Second, evangelicals believed that God designed institutions like the family and the church to run under certain authority structures. While evangelicals voiced support for equal rights, they wanted to retain the authority structures that kept human sinfulness in check.
- …The book’s structure does a nice job of laying out family values activism as a species of identity politics, with issues apportioned to children, mothers, and fathers as fundamental political actors. Is “family values” the conservative rejoinder to the feminist claim that the personal is political?
- …Leaders of the anti-feminist coalition capitalized on conservative women’s frustration with feminists. Phyllis Schlafly insisted that the Equal Rights Amendment was “anti-family, anti-children, and pro-abortion.” She won broad support from conservative women because she highlighted her commitment to the family and to particular roles within the family: those of wife and mother.Ironically, identifying first as a wife and mother authorized conservative women to range far outside the home in order to defend their rights within it.
- Schlafly ran for Congress, authored a bestseller in support of Barry Goldwater, and campaigned across the country to defeat the ERA. Beverly LaHaye gave speeches to thousands. Texas public school watchdog Norma Gabler became a fixture at the annual textbook adoption hearings in Austin, claiming moral authority as a mother to revise curricula according to conservative beliefs.
Stories of these and other women fill the book, suggesting that family values made the personal political for conservative women.
- … Being a woman, according to pro-family groups, entailed a noble calling to support one’s husband and nurture one’s children. Feminists who privileged other roles for women were undermining the created order.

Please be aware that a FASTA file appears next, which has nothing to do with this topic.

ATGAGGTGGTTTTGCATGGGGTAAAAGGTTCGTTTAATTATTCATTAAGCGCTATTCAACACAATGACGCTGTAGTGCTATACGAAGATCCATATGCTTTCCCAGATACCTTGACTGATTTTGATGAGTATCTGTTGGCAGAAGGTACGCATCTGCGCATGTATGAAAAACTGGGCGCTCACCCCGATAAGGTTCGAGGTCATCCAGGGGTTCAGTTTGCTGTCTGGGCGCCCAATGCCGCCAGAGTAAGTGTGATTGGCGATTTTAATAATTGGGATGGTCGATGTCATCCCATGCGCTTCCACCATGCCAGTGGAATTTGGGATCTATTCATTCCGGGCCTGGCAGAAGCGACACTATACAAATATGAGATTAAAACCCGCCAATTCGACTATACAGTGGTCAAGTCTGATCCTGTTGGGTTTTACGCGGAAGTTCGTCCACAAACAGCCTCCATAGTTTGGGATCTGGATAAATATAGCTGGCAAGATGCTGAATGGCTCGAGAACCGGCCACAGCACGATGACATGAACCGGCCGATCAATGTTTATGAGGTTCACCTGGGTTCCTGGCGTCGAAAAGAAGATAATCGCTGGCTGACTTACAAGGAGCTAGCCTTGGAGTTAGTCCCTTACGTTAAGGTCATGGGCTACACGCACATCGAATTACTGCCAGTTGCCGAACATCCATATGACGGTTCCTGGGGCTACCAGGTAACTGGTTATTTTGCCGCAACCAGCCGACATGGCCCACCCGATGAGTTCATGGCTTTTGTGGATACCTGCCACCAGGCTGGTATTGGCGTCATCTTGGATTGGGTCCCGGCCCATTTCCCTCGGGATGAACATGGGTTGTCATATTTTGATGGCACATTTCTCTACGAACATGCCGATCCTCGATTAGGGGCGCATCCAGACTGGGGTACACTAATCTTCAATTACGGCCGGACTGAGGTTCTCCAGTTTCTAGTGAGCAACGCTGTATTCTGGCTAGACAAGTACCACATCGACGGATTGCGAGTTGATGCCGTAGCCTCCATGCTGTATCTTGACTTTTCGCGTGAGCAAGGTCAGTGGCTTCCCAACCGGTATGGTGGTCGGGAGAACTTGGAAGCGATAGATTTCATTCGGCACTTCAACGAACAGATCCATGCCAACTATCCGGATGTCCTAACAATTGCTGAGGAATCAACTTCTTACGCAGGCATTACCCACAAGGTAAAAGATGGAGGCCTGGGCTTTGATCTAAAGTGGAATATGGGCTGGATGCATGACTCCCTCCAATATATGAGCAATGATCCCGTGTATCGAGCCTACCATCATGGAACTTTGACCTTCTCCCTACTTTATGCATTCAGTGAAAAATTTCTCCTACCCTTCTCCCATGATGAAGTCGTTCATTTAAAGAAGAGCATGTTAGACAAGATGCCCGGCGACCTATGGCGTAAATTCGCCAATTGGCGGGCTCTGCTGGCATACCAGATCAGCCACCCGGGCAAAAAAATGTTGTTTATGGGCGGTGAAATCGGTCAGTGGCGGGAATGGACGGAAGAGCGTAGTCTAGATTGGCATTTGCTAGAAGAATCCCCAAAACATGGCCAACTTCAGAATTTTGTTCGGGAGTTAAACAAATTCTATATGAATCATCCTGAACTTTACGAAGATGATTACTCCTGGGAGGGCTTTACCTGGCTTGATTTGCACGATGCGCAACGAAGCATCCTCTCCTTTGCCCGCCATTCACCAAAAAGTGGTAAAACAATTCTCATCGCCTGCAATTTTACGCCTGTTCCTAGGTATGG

- …Family values rhetoric seemed to taper off around the turn of the century, to be replaced by “religious freedom” as the key term of the Christian Right. Presumably, though, the movement still thinks family is important. So why make this change now? And will “family values” be back?
- Conservative evangelicals have grown more circumspect about their position as political leaders in the last decade. In his book (Link): Age of Evangelicalism, Steven Miller shows how evangelical norms, language, and votes exerted a disproportionate influence on national politics until very recently. Miller makes a compelling case that Obama’s election, after running as an “unabashed social liberal,” marked the end of the age of evangelicalism.
- More than anything, the legalization of gay marriage signaled conservative evangelicals’ political exile. In the last few years, they have published a spate of books about the need for Christians to live as counter-cultural witnesses, and the battleground has shifted to religious freedom so that [in their view] churches and other Christian organizations can practice what they preach in peace.
- This is a far cry from the bombast of Jerry Falwell and James Dobson talking about taking back the nation for Christ.
- …The dominance of these demographics [white heterosexual couple with children] is waning. We’ll see the return of family values in our political debates, but they won’t be framed in the same way as they were during the late twentieth century.
- (( click here to read the rest ))
(Link): How Christians Have Failed on Teaching Maturity and Morality Vis A Vis Marriage / Parenthood – Used as Markers of Maturity Or Assumed to be Sanctifiers – Also: More Hypocrisy – Christians Teach You Need A Spouse to Be Purified, But Also Teach God Won’t Send You a Spouse Until You Become Purified